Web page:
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Etna Field Campaign
Photo courtesy of Laura Carmody
Mount Etna is Europe's highest and most active volcano rising to 3,310m and active for the last 0.5 million years. Activity started with the emission of tholeiitic basalt magmas in a submarine environment off the coast of Sicily before occurring on land 300ka in a region just southwest of the current summit. Activity initiated in the current eruptive centre around 170ka and is focused from 4 summit craters; NorthEast Crater, Voragine, Bocca Nuova and SouthEast Crater.
Classified as a stratovolcano, Mount Etna is comprised of alternating lava and pyroclastic units caused by phases of effusive and explosive eruptions. Strombolian activity and lava fountaining are common features of the summit craters whilst large lava emitting flank eruptions occur at intervals of years. Large explosive eruptions have also occurred at Etna with large ignimbrite depositis (35ka - 15ka) and a catastrophic collapse of the eastern flank generating the now Valle del Bove around 6000 years ago. The most recent summit collapse occurred 2000 years ago generating the Piano Caldera.
Recent publications have indicated that the volcano has become more active in the past 30 years with magma emission rates and euption frequencies up to 4 times greater than in previous centuries (Allard et al, 2006). This is thought to be the result of ascent of gas-rich (0.25 wt%) basaltic magmas which are subsequently stored at shallow depths (3-5km below sea level) (Spilliaert et al 2006).
Volcanic Degassing at Etna
Aiuppa et al, (2006) investigated the volcanic plume composition at Etna for a year long period between 2004 - 2005 using a portable gas analyser during periodic field surveys. The results of this show that the CO2 / SO2 ratio of the plumes orginating from the different summit craters at Etna vary between 1.9 to 10.8 with the Northeast crater and Voragine showing the greatest contrast. CO2 emission rates during this period were estimated at 0.9 - 67.5 kilo tonnes per day (average of 9 kilo tonnes per day). During passive degassing in non-eruptive periods the amount of CO2 is estimated at 2 kilo tonnes per day, whilst during the effusive activity in 2004 - 2005 a cumulative 3800 kilo tonnes of CO2 was released over 6 months.
Figure from D'Alessandro 1997 illustrating the different sources of carbon that feed Mount Etnas plume, and also the approximate isotopic values of carbon of each of the sources.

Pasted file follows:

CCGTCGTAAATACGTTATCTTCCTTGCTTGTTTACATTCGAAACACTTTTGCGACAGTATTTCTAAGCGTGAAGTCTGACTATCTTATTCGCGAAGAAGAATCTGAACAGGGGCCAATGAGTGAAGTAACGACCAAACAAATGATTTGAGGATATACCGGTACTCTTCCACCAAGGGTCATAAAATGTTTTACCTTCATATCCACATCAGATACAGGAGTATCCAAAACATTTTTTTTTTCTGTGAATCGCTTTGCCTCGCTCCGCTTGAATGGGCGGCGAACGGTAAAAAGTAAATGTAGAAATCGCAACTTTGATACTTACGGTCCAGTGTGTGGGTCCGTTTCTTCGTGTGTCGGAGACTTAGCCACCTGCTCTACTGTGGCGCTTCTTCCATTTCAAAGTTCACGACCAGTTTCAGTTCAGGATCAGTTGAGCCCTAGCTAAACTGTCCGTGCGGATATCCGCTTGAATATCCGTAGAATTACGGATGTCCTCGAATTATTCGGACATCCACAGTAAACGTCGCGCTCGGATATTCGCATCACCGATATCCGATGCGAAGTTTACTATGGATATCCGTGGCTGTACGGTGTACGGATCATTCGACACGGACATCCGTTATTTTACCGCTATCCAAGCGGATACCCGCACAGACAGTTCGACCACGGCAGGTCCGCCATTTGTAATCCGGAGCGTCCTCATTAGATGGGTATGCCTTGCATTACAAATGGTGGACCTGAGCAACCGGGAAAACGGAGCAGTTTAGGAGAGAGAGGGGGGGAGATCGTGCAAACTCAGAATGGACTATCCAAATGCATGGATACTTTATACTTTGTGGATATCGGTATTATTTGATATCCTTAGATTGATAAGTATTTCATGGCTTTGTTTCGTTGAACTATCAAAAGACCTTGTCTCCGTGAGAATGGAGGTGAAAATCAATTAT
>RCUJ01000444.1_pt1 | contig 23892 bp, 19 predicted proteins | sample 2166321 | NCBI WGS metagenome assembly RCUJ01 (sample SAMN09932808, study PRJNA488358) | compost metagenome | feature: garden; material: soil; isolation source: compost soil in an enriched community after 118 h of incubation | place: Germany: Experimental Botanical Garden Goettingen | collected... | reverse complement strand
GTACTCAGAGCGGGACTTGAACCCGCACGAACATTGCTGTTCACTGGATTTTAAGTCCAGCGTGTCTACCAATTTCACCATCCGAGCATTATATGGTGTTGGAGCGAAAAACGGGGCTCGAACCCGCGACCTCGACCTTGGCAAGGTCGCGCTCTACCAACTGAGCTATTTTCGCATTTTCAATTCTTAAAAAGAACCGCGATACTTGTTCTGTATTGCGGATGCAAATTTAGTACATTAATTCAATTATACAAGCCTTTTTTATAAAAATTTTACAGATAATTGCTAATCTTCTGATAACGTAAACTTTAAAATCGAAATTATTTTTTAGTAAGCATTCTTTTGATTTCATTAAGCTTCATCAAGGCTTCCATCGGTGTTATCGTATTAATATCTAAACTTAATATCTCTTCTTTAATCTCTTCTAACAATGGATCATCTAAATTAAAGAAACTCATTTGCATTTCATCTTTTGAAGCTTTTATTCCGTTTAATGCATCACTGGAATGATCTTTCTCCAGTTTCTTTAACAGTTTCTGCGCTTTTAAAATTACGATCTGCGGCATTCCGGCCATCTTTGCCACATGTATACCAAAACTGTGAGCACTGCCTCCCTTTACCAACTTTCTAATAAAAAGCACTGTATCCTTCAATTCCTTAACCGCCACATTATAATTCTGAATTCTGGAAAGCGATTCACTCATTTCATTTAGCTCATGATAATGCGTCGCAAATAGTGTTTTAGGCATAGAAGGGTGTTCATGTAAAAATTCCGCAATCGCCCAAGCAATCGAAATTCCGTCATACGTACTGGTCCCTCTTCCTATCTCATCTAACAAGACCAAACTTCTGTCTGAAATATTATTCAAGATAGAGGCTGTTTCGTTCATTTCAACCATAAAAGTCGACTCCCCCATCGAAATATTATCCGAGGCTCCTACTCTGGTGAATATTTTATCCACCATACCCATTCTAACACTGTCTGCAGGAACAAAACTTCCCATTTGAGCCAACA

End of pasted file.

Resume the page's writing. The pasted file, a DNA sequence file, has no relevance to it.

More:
Much work has already been carried out on Etna and carbon reservoirs contributing to Etnas CO2 gas emissions have been identified by D’Alessandro 1997 using isotope signatures. The wealth of the existing knowledge of Mount Etna makes it an ideal testing site for new technologies developed through VCO2 and so it can be regarded as a laboratory volcano. Trips in 2012 have already been planned to test the carbon isotope analyser being developed at the Rutherford-Appleton Laboratories.
VCO2 Trip to Etna (August 2010)
The first meeting of VCO2 took place in Nicolosi, on the slopes of Mount Etna from 31st August to 2nd September 2010 and had the following mains aims;
1. Discuss the equipment already in place measuring the plumes from Etna
2. Determine the next tehcnological steps to be taken
3. Outline the parameters within which equipment should work in terms of precision, threshold of measurements and environmental challenges.
4. Determine whether Mount Etna represents a good test site for new developments and any other volcanoes.
A brief report of the trip can be found here.
Details of the explosion on the 25th August 2010 can be found here.
Aiuppa, Federico, Giudice, Gurrieri, Liuzzo, Shinohara, Favara, Valenza. Rates of carbon dioxide plume degassing from Mount Etna volcano, J. Geophys. Res., 2006;111, B09207, doi:10.1029/2006JB004307.
D'Alessandro, De Gregorioa, Dongarràb, Gurrieria, Parellob, Parisib. Chemical and isotopic characterization of the gases of Mount Etna (Italy) Journal of Volcanology and Geothermal Research 1997;78:1-2:65-76
Allard, Behnckea, D'Amicoa, Neria, Gambino. Etna 1993–2005: Anatomy of an evolving eruptive cycle Earth-Science Reviews. 2006;78:1-2:85-114.
Spilliaert, Allard, Métrich, Sobolev. Melt inclusion record of the conditions of ascent, degassing, and extrusion of volatile-rich alkali basalt during the powerful 2002 flank eruption of Mount Etna (Italy), J. Geophys. Res., 2006;111, B04203, doi:10.1029/2005JB003934.